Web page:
What a time this has been. What started out as a story on a missing Cree woman, Sindy Ruperthouse became much more as allegations of misconduct, sexual and otherwise, came to light when First Nations women in Val-d’Or courageously shared their stories with Radio-Canada’s Enquête program. A quiet internal investigation of the SQ officers that started earlier this spring blew wide open, triggering intense reactions across Quebec and beyond.
There was shock and outrage among Quebec’s First Nations leaders. The Cree leadership was quick to act, cancelling the annual hockey and broomball tournament in Val-d’Or saying they wouldn’t hold it in a place that was unsafe for their women. This meant a loss of almost $4 million for the town. Other meetings have been cancelled or moved. A yearly business exchange day was moved to Amos. Cree Nation Government departments were instructed to get supplies and services elsewhere.
Grand Chief Matthew Coon Come defended this position by noting Val-d’Or Mayor Pierre Corbeil appeared more concerned over losing revenue for the city economy than about the systemic racism Crees faced there. He had plenty of support. Chiefs from all over Quebec banded together in unity to say enough is enough.
I respect the police. They have difficult jobs as guardians of our society. Yes, the SQ officers in question are entitled to a presumption of innocence until proven guilty. That is the rule of law, but the way the situation has been handled is not in keeping with the responsibility of their positions. As police officers they hold a great deal of authority and power. If they tell you to get into the police car you don’t really have a choice. Any potential abuse of that power must be taken seriously and dealt with in a manner that leaves no question in the public mind that all that can be done has been done to ensure public safety.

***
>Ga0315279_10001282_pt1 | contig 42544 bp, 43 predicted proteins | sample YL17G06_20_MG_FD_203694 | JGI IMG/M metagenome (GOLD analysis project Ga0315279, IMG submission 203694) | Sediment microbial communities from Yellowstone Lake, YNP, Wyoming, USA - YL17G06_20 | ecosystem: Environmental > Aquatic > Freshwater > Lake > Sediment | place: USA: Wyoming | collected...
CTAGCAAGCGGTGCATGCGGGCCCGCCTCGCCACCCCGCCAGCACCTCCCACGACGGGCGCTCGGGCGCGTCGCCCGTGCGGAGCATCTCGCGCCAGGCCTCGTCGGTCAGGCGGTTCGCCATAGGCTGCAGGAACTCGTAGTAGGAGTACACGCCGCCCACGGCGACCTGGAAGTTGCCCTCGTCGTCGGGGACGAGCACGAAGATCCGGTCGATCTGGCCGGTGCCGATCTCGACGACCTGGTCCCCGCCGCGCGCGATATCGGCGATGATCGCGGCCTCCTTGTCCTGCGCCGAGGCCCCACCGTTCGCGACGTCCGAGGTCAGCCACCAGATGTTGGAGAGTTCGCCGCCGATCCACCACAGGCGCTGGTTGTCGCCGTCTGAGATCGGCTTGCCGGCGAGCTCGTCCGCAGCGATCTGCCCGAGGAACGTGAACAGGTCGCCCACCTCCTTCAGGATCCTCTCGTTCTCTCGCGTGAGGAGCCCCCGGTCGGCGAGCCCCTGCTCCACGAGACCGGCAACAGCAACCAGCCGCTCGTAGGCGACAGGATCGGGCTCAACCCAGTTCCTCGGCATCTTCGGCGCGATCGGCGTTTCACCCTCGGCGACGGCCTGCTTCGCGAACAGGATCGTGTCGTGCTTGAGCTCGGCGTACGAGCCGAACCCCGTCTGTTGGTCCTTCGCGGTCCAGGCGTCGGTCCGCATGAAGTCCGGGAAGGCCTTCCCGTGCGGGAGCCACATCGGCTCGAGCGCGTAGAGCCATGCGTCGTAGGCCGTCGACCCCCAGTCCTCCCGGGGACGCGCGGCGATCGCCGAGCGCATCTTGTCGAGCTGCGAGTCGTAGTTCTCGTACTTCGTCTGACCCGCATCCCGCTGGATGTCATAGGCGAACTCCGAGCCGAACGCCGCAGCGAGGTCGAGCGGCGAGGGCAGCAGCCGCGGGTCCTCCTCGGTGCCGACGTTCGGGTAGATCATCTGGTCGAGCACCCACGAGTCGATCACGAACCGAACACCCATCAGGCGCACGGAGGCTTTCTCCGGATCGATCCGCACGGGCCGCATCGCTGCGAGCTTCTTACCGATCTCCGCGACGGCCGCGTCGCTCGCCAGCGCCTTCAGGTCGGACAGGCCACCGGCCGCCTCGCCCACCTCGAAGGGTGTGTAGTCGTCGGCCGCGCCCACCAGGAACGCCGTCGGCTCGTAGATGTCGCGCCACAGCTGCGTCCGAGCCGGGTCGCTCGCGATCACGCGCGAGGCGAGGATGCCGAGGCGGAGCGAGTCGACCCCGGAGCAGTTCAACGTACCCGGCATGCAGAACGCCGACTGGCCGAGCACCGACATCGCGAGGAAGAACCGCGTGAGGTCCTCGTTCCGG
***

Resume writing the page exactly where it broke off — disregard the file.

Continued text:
Rogue cops are a danger not only to the public they serve but also to the integrity and credibility of the entire police force.
That said, I am disappointed the Quebec government is resisting calling a provincial judicial inquiry. It is the only process that has real teeth, the power subpoena witnesses to testify under oath. Premier Couillard said he is waiting to see if an expected federal inquiry into murdered and missing women covers the same ground. Since the Val-d’Or victims are still alive and not missing, it seems just to be a cop-out.
There are two possible answers for this response. One is to give the Quebec government some time with a hope and prayer that First Nations will once again become the passive voices that they have often been. Another possibility is that the Couillard believes that these alleged crimes are on the same scale as murdered and missing women. One can hope the second is the case, but I have my doubts.
It is obvious that a system must be put into place to oversee the police and their actions. Coon Come has said they are out of control. In some ways we can see his reasoning given how many police officers are actually punished compared to accused civilians. I have seen armed police officers protesting. Imagine what would happen if Native people carried firearms during a demonstration. That would seem to tell us that there are two rules of law in Canada – one for the police and another for the rest of us.